The Late Show With Stephen Colbert (Screenshot: CBS)

“I stand before you a broken man,” confided Stephen Colbert at the start of Monday’s Late Show monologue, before continuing, “The front-stabber has been backstabbed.” Colbert was referring, of course, to one Anthony Scaramucci (aka, “The Mooch!”), Donald Trump’s recently hired, even-more-recently fired White House communications director who was unceremoniously shit-canned shortly before The Late Show went to tape. The careening clown car that is the Trump administration moves fast—Colbert briefly debuted the show’s brand new animated Mooch during the monologue—and a late night comedy host who’s been raking in big ratings by counting the bodies as they fall has to come up with new and hilarious ways to say, “That didn’t take long, huh?” if he wants to stay on top.

And sure, Colbert’s feigned disappointment that he won’t have “The Mooch!” to kick around anymore likely carried some genuine comedic frustration. (That exclamation point indicates the extra stank Colbert has always laid on Scaramucci’s chosen nom de spin, as the host has mocked the Mooch’s slicky-boy tough guy persona.) After all, someone is going to be in charge of justifying whatever straight-up hateful nonsense Trump tweets out from his golden throne every morning, so it might as well be someone so eminently mockable. (Who knows what sort of wet fish might be tapped to say, “What the president meant to say was…” after this?) Still, it’s hard to feel too sorry for a guy who strutted into the press room on day one bragging about firing everyone in sight, only to himself get fired after 10 gaffe- and profanity-prone days, technically even before his official start date in his new position. “That’s not even a whole pay period!,” is how Colbert contextualizes The Mooch’s brief tenure.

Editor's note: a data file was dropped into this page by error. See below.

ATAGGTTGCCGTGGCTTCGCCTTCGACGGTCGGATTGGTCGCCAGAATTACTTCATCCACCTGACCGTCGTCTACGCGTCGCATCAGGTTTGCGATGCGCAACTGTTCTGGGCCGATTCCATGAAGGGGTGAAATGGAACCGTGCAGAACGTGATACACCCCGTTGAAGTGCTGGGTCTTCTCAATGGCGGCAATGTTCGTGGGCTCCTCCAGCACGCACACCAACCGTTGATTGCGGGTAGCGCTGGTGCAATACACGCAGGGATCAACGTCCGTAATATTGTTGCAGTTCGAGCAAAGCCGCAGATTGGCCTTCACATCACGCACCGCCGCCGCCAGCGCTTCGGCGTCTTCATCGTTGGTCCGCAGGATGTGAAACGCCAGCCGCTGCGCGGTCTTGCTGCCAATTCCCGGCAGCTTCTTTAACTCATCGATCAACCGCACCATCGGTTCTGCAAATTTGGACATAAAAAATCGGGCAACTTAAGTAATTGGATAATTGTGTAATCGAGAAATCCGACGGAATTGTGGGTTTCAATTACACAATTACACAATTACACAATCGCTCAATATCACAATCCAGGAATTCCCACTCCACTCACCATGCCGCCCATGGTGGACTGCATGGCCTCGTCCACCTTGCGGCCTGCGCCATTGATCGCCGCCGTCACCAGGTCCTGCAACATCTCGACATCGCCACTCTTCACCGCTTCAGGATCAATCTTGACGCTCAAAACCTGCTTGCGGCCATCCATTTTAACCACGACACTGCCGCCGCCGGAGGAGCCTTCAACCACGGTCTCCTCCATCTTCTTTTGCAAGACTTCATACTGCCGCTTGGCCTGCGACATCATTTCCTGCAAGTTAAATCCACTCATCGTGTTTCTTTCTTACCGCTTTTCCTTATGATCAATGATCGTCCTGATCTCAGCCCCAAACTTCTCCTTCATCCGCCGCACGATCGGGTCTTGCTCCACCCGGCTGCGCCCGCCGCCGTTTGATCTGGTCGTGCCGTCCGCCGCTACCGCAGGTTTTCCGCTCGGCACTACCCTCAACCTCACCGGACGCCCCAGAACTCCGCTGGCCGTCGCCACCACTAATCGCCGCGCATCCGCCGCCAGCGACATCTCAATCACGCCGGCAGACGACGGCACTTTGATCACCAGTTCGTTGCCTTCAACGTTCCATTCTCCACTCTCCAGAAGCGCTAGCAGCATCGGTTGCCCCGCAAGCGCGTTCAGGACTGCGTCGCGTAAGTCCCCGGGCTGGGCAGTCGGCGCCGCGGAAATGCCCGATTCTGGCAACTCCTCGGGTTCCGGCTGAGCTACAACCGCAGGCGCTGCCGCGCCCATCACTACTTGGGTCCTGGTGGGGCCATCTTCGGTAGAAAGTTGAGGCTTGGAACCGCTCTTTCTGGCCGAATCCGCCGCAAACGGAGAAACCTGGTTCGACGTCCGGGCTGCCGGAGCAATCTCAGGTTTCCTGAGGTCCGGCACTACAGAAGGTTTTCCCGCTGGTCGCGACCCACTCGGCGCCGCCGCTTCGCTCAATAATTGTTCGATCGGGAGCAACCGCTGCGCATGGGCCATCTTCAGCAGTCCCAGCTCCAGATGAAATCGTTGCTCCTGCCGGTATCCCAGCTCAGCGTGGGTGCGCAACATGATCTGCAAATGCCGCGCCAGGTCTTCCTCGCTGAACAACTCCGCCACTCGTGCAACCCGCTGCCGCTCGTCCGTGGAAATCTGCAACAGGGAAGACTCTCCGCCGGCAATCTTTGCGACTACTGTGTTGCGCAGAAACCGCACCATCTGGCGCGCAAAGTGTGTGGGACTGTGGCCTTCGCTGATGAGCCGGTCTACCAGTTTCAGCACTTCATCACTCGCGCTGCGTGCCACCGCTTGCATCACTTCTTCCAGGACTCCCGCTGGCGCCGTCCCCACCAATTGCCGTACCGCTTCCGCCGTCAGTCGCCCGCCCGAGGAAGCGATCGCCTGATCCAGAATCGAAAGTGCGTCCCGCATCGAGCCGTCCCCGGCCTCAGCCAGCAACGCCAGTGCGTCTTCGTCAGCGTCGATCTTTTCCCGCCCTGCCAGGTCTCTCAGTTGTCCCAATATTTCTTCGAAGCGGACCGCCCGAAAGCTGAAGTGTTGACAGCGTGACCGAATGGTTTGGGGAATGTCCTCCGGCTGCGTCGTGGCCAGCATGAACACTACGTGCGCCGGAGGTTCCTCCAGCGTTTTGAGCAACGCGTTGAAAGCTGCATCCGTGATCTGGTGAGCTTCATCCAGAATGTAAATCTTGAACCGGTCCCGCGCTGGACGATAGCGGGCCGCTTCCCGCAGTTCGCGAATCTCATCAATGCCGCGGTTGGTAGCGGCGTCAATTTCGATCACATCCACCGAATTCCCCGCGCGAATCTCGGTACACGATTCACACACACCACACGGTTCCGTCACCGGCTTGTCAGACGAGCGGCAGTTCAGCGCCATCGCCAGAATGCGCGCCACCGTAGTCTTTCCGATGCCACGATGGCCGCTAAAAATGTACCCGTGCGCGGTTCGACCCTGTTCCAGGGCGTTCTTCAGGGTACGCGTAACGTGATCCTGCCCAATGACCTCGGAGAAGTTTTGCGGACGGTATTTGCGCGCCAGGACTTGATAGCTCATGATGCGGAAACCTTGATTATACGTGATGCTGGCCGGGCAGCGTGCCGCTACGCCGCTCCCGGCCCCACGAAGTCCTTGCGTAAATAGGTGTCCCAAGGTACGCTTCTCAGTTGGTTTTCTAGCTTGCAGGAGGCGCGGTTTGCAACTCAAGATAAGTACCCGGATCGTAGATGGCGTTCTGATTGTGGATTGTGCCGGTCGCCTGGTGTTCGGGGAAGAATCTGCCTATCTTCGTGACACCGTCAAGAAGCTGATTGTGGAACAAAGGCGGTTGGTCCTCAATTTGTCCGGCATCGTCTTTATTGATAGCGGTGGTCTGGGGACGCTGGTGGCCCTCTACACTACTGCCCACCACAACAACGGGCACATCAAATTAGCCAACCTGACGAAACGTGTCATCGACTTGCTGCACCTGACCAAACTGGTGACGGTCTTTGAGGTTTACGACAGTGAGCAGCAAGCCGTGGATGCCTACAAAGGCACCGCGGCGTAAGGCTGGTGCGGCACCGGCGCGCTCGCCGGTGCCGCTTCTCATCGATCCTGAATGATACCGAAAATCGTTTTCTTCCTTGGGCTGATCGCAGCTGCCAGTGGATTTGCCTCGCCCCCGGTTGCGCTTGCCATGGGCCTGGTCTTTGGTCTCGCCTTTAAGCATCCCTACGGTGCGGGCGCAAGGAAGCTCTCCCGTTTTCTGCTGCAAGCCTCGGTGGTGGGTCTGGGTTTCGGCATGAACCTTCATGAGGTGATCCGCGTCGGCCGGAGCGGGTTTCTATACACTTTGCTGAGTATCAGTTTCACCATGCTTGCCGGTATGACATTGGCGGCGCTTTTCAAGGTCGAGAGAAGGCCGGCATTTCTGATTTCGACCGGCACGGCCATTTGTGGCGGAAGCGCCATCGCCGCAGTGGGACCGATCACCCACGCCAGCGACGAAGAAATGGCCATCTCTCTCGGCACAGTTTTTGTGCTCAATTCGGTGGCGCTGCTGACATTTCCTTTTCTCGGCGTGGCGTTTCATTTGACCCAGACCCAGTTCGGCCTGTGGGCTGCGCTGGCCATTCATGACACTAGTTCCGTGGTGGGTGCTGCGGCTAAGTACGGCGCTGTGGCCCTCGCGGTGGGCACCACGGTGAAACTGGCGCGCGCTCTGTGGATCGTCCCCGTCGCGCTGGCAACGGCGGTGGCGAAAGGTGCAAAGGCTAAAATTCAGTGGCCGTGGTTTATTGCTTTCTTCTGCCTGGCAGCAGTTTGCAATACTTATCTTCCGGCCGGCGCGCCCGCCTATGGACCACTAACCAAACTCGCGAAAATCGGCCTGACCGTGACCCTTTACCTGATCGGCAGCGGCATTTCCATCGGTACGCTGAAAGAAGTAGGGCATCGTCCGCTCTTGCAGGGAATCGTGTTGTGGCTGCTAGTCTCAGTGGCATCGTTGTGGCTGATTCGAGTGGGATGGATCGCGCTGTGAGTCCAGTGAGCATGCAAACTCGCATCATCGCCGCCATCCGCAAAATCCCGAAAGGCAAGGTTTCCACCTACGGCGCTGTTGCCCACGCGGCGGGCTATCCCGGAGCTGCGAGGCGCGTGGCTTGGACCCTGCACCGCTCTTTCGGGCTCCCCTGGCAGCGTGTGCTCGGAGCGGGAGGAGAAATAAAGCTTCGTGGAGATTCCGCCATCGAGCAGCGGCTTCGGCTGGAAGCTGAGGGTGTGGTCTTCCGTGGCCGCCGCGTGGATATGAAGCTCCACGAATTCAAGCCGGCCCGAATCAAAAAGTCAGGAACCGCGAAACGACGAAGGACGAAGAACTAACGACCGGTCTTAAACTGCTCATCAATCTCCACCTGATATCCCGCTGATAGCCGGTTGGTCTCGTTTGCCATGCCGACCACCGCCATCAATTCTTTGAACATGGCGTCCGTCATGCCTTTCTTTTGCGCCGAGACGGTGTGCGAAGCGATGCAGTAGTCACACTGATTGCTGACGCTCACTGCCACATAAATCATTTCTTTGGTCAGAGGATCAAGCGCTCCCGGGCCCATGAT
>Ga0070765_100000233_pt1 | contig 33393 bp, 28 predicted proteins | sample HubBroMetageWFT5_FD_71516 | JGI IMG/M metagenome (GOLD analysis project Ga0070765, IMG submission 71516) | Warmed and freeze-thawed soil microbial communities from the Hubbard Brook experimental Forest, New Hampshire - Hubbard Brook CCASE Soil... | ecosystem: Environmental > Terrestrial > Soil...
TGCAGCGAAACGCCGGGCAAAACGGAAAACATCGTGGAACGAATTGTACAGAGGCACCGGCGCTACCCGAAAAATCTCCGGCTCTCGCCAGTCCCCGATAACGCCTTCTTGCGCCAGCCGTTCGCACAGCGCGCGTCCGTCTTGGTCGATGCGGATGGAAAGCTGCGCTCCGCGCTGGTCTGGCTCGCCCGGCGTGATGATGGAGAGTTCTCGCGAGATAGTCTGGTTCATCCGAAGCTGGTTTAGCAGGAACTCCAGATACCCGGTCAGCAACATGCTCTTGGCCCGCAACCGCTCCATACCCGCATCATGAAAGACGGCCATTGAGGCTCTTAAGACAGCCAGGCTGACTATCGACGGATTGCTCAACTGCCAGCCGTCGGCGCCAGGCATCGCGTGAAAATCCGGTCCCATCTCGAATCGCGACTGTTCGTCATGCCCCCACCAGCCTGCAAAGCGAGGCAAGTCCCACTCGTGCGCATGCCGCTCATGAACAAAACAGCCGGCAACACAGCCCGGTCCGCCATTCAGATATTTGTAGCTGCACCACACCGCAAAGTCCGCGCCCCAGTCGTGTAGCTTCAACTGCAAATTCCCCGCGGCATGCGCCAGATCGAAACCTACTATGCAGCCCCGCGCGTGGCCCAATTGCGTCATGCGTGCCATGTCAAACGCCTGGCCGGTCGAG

It’s with that mixture of schadenfreude and regret that Colbert, with the accompaniment of bandleader Jon Batiste and house band Stay Human, grabbed a hand mic and channeled his inner Freddie Mercury. Everyone’s been making “Scaramouche, Scaramouche” jokes for a while now (ten days, to be exact), but not everyone was once personally asked by Broadway legend Stephen Sondheim to co-star in a star-crammed revival of one of his musicals, and Colbert showed off some above-average pipes as he turned the sadder section of Queen’s “Bohemian Rhapsody” into a gleefully mournful lament for a self-debasing, willingly stereotypical comedic target taken from him too soon. Colbert (or “The Colbooch”) really put his heart into a farewell to a man, as Colbert explains, he’s “been a huge fan of for more than a week now.” Adios, The Mooch. You will be missed, as a sure-fire punchline at least.